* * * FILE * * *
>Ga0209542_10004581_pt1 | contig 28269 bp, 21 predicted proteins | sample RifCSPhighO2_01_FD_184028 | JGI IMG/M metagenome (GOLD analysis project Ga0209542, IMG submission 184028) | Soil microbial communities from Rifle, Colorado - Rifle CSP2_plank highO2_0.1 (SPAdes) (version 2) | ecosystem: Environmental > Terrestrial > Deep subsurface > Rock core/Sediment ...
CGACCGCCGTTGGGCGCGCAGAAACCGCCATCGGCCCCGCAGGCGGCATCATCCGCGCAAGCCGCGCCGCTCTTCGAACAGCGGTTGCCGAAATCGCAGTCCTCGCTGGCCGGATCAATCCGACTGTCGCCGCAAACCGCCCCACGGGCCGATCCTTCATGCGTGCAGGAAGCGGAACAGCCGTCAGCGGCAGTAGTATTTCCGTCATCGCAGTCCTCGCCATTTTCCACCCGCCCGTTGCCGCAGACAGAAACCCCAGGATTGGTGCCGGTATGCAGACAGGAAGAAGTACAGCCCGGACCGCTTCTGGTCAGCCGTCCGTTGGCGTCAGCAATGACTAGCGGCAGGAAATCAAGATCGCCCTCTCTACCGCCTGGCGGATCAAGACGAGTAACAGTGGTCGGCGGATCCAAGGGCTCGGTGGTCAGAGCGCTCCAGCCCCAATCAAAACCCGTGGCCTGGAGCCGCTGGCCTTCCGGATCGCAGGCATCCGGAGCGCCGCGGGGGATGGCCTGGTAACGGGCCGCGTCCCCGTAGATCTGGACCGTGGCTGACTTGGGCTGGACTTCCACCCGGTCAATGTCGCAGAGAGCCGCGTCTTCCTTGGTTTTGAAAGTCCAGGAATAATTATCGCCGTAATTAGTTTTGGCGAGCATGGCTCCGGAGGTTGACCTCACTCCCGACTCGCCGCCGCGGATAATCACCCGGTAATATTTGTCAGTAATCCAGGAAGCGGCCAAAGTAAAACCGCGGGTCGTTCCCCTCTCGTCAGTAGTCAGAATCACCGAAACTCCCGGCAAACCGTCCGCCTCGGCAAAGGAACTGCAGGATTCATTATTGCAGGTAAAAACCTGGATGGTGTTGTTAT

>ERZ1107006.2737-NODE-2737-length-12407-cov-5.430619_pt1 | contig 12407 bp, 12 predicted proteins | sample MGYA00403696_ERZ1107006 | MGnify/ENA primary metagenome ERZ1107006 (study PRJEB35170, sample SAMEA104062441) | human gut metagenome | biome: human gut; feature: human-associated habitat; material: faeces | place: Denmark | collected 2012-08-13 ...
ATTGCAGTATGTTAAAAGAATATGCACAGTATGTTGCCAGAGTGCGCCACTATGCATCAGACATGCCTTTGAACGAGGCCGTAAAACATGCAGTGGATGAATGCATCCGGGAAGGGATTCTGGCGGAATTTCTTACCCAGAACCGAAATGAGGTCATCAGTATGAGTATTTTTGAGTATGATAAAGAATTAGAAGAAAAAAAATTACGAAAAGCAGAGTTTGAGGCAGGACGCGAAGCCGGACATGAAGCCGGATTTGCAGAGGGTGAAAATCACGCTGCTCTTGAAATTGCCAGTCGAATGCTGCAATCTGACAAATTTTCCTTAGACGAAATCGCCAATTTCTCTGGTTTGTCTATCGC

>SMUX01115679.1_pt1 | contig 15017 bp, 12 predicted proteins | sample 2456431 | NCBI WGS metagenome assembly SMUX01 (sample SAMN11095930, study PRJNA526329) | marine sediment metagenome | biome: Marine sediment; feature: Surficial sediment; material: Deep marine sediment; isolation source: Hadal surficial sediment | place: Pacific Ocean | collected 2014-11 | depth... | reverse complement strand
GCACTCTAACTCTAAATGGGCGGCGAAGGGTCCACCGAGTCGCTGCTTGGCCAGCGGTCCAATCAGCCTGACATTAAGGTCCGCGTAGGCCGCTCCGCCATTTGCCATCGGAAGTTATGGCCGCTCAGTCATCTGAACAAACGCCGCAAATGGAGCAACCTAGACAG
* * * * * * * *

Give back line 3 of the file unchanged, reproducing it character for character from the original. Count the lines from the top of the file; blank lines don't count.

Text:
>ERZ1107006.2737-NODE-2737-length-12407-cov-5.430619_pt1 | contig 12407 bp, 12 predicted proteins | sample MGYA00403696_ERZ1107006 | MGnify/ENA primary metagenome ERZ1107006 (study PRJEB35170, sample SAMEA104062441) | human gut metagenome | biome: human gut; feature: human-associated habitat; material: faeces | place: Denmark | collected 2012-08-13 ...